Everything needs to be extreme to get noticed. Gone are the days when marketers could write articles about PPC practices, now everything has to be the coolest, loudest, and most extreme PPC practices to stand out above the rest.
More often than not, this is a marketer’s attempt at an interesting take: “Justin Bieber got a tattoo… and you should too: why the modern marketer needs to be edgy.”
Marketers also attach them to case studies in hopes of gaining new leads: “My client had XYZ success… and you can too!” Usually these case studies aren’t half bad, but they’re hidden behind a terrible headline.
Facebook is the new MySpace, Blog articles are the new pink, Twitter chats are the new marketing conference. Our brains like patterns and they like when history repeats itself. Plus, marketers looking to establish their authority will cling to predications like these in hopes of becoming industry leaders in the future.
We’ve now reached the advanced level of our worn-out ideas and have fully immersed ourselves in the marking universe. These are the concepts, phrases, and titles that even industry experts cling to. They phrases have been typed so many times they’ve lost all meaning. Even if you’ve been in the marketing field for several decades, you can still be ignored like the rookies with these overused articles.
If you do a quick search for content is king, you will find that distribution is queen, time is queen, analytics is queen, context is queen, revenue is queen, and creative is queen – and that’s just on the first page of Google.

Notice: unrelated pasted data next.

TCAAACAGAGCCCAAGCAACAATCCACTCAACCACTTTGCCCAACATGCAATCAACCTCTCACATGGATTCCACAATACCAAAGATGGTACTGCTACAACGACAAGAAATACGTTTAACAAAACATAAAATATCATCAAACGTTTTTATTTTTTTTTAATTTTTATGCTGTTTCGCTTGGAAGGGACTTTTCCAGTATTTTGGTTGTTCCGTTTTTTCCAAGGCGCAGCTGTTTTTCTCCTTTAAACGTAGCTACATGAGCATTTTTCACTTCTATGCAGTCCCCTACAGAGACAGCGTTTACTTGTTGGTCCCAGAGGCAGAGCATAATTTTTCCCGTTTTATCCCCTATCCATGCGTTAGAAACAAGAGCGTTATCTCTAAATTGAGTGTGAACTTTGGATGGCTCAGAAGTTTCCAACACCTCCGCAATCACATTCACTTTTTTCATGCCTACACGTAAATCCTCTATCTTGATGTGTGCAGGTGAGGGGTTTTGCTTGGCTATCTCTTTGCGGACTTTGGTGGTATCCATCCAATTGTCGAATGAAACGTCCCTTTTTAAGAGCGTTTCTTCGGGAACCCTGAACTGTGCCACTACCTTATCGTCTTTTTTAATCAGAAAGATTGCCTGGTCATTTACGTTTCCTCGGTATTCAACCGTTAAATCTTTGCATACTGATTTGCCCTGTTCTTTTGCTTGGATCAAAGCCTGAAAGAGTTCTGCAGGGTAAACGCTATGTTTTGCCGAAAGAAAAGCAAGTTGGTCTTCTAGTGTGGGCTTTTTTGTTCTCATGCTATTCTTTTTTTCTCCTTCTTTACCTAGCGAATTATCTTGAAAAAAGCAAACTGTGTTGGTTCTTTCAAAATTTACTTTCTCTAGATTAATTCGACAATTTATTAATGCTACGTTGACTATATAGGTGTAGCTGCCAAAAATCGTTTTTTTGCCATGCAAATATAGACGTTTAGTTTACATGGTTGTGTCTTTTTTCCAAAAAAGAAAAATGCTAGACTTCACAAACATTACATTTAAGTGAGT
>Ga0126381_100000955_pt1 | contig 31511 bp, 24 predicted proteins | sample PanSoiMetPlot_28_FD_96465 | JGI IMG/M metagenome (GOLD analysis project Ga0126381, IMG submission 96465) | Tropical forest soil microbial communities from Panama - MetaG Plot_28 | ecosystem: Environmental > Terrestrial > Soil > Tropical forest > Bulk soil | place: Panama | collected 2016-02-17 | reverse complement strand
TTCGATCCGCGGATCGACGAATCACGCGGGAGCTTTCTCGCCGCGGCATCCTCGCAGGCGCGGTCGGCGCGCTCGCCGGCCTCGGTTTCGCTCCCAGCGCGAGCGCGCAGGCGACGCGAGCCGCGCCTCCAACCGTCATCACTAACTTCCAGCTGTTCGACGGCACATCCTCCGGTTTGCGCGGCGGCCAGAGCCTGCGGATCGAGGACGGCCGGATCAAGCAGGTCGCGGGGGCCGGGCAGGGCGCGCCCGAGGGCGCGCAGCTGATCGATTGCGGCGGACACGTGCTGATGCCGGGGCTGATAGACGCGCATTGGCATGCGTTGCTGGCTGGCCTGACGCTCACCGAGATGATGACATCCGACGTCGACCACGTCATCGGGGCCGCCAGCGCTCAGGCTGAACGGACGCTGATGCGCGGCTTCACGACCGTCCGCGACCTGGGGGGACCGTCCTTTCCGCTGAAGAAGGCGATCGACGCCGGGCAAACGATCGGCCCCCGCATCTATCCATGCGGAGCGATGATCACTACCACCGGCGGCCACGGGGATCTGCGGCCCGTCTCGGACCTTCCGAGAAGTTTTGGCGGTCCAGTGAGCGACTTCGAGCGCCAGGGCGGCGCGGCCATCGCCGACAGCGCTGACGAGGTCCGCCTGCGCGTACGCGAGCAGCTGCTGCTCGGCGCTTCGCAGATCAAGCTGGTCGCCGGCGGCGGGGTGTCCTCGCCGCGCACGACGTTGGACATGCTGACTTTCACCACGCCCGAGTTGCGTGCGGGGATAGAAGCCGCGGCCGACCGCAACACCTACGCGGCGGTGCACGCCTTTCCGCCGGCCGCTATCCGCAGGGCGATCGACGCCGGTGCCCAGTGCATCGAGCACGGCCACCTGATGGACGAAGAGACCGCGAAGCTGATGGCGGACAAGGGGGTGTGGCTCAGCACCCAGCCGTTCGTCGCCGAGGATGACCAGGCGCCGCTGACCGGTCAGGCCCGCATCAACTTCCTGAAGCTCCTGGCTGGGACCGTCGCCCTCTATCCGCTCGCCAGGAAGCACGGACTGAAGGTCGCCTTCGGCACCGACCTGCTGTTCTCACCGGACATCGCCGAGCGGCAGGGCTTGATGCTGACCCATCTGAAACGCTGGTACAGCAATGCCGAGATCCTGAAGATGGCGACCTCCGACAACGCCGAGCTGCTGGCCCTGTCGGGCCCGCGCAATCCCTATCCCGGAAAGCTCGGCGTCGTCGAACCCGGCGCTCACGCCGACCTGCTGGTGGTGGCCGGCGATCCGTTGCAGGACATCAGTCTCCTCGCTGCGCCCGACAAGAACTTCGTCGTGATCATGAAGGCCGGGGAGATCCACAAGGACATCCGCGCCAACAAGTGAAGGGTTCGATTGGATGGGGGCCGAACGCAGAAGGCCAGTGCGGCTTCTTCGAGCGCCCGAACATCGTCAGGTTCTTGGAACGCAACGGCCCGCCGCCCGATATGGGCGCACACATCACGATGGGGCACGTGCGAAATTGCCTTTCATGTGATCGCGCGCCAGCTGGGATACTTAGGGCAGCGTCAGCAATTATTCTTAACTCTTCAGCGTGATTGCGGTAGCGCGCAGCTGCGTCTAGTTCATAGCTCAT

See also: Articles that claim content is not king and articles that claim content is queen while something else is king.
This phrase is the most used and abused of content marketing jargon – mostly because it’s the crutch of industry experts. Authorities in the field are offering their viewpoint or predictions that might actually be mind-blowing, but will get ignored because we’ve all read the headline before.
When I was an intern I was called a social media rock star. Nothing could have been further from the truth. Rock star is a term we throw around all too loosely today, along with guru and ninja. Anyone with a blog and multiple social media followers can call themselves a guru to the point where the title has lost all meaning.
Similar to the fresh spin category, articles that promise to turn readers into email marketing ninjas, or SEO superheroes, or webinar pirates are equally worn out. Let’s stop equating effective calls to action with sailing the seven seas or fighting crime.
Don’t get me wrong, there are some seriously awesome guides out there. However, there are also plenty of guides that claim to be complete that barely scratch the surface. There are also guides that were complete when they were published a few years ago, but have grown stale.
The Beginner’s Guide to SEO by Moz is an example of a guide done right. I have seen “complete SEO guides” that barely touch the basics and couldn’t hold a candle to Moz’s example.
In one of the many content is king articles you will inevitably read this month, the author will mention banner blindness. Marketers have to rely on compelling content because banner ads are ineffective. The problem is that readers are starting to get content blindness. We’ve all seen these articles before, which probably means your readers have to. So why do you keep using them?